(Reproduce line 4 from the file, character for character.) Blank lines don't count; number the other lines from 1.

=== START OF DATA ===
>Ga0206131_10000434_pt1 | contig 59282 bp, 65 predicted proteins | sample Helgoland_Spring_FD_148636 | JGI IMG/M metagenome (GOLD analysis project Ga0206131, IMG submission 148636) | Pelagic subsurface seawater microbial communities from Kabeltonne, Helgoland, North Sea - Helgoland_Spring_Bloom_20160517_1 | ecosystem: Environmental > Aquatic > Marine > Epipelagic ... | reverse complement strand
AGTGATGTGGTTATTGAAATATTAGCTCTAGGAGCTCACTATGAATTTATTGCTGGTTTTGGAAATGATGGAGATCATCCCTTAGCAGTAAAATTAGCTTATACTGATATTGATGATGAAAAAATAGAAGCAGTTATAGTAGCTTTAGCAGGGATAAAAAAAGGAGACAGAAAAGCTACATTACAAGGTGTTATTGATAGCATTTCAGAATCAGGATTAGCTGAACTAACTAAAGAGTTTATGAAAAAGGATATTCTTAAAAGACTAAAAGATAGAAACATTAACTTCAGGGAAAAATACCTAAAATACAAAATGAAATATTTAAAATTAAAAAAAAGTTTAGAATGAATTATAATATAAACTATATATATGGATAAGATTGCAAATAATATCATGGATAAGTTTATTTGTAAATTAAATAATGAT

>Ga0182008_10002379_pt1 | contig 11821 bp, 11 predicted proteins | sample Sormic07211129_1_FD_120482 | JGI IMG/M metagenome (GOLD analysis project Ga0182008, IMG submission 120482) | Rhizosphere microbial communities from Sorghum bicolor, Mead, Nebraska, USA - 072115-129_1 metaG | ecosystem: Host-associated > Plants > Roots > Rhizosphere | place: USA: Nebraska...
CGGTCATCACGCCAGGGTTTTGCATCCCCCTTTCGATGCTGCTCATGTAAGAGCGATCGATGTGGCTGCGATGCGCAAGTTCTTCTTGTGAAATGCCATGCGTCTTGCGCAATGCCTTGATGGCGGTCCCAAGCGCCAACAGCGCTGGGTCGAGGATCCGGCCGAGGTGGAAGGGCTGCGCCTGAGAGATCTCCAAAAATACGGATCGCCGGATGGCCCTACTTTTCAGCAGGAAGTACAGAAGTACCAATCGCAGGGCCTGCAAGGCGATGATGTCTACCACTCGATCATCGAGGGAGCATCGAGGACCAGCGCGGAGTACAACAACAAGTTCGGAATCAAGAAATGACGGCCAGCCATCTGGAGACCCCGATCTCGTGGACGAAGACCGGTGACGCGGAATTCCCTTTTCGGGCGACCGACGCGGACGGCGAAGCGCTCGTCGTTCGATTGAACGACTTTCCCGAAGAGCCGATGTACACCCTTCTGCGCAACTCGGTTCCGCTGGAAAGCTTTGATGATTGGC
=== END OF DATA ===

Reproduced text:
CGGTCATCACGCCAGGGTTTTGCATCCCCCTTTCGATGCTGCTCATGTAAGAGCGATCGATGTGGCTGCGATGCGCAAGTTCTTCTTGTGAAATGCCATGCGTCTTGCGCAATGCCTTGATGGCGGTCCCAAGCGCCAACAGCGCTGGGTCGAGGATCCGGCCGAGGTGGAAGGGCTGCGCCTGAGAGATCTCCAAAAATACGGATCGCCGGATGGCCCTACTTTTCAGCAGGAAGTACAGAAGTACCAATCGCAGGGCCTGCAAGGCGATGATGTCTACCACTCGATCATCGAGGGAGCATCGAGGACCAGCGCGGAGTACAACAACAAGTTCGGAATCAAGAAATGACGGCCAGCCATCTGGAGACCCCGATCTCGTGGACGAAGACCGGTGACGCGGAATTCCCTTTTCGGGCGACCGACGCGGACGGCGAAGCGCTCGTCGTTCGATTGAACGACTTTCCCGAAGAGCCGATGTACACCCTTCTGCGCAACTCGGTTCCGCTGGAAAGCTTTGATGATTGGC